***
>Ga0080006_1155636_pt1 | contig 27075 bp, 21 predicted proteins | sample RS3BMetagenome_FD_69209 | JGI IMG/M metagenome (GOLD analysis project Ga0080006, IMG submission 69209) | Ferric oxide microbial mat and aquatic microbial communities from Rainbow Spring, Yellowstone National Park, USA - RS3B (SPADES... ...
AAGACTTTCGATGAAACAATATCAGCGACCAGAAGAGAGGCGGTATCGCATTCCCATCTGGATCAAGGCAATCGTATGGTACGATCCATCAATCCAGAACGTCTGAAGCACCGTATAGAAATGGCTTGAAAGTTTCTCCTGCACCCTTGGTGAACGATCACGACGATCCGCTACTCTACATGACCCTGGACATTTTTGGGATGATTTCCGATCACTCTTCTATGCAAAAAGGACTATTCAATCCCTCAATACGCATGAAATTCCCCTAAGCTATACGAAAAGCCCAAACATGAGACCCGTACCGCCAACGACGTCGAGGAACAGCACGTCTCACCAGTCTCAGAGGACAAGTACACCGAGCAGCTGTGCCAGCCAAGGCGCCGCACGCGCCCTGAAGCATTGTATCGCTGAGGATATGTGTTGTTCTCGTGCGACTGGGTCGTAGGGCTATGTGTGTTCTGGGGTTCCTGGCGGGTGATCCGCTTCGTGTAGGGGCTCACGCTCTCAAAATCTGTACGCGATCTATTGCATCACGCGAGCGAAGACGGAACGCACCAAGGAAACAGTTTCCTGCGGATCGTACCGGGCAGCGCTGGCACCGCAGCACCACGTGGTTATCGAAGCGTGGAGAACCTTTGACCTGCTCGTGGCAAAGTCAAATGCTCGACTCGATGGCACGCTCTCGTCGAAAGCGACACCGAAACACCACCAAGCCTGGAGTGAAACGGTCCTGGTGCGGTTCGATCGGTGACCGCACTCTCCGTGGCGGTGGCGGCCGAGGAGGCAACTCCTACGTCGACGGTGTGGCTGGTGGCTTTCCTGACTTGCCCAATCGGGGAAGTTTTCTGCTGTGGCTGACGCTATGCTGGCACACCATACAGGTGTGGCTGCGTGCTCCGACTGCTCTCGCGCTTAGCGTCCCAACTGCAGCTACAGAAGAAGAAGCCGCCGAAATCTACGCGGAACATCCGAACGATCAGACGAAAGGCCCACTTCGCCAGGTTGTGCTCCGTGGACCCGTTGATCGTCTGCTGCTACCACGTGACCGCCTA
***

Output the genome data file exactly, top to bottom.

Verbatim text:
>Ga0080006_1155636_pt1 | contig 27075 bp, 21 predicted proteins | sample RS3BMetagenome_FD_69209 | JGI IMG/M metagenome (GOLD analysis project Ga0080006, IMG submission 69209) | Ferric oxide microbial mat and aquatic microbial communities from Rainbow Spring, Yellowstone National Park, USA - RS3B (SPADES... ...
AAGACTTTCGATGAAACAATATCAGCGACCAGAAGAGAGGCGGTATCGCATTCCCATCTGGATCAAGGCAATCGTATGGTACGATCCATCAATCCAGAACGTCTGAAGCACCGTATAGAAATGGCTTGAAAGTTTCTCCTGCACCCTTGGTGAACGATCACGACGATCCGCTACTCTACATGACCCTGGACATTTTTGGGATGATTTCCGATCACTCTTCTATGCAAAAAGGACTATTCAATCCCTCAATACGCATGAAATTCCCCTAAGCTATACGAAAAGCCCAAACATGAGACCCGTACCGCCAACGACGTCGAGGAACAGCACGTCTCACCAGTCTCAGAGGACAAGTACACCGAGCAGCTGTGCCAGCCAAGGCGCCGCACGCGCCCTGAAGCATTGTATCGCTGAGGATATGTGTTGTTCTCGTGCGACTGGGTCGTAGGGCTATGTGTGTTCTGGGGTTCCTGGCGGGTGATCCGCTTCGTGTAGGGGCTCACGCTCTCAAAATCTGTACGCGATCTATTGCATCACGCGAGCGAAGACGGAACGCACCAAGGAAACAGTTTCCTGCGGATCGTACCGGGCAGCGCTGGCACCGCAGCACCACGTGGTTATCGAAGCGTGGAGAACCTTTGACCTGCTCGTGGCAAAGTCAAATGCTCGACTCGATGGCACGCTCTCGTCGAAAGCGACACCGAAACACCACCAAGCCTGGAGTGAAACGGTCCTGGTGCGGTTCGATCGGTGACCGCACTCTCCGTGGCGGTGGCGGCCGAGGAGGCAACTCCTACGTCGACGGTGTGGCTGGTGGCTTTCCTGACTTGCCCAATCGGGGAAGTTTTCTGCTGTGGCTGACGCTATGCTGGCACACCATACAGGTGTGGCTGCGTGCTCCGACTGCTCTCGCGCTTAGCGTCCCAACTGCAGCTACAGAAGAAGAAGCCGCCGAAATCTACGCGGAACATCCGAACGATCAGACGAAAGGCCCACTTCGCCAGGTTGTGCTCCGTGGACCCGTTGATCGTCTGCTGCTACCACGTGACCGCCTA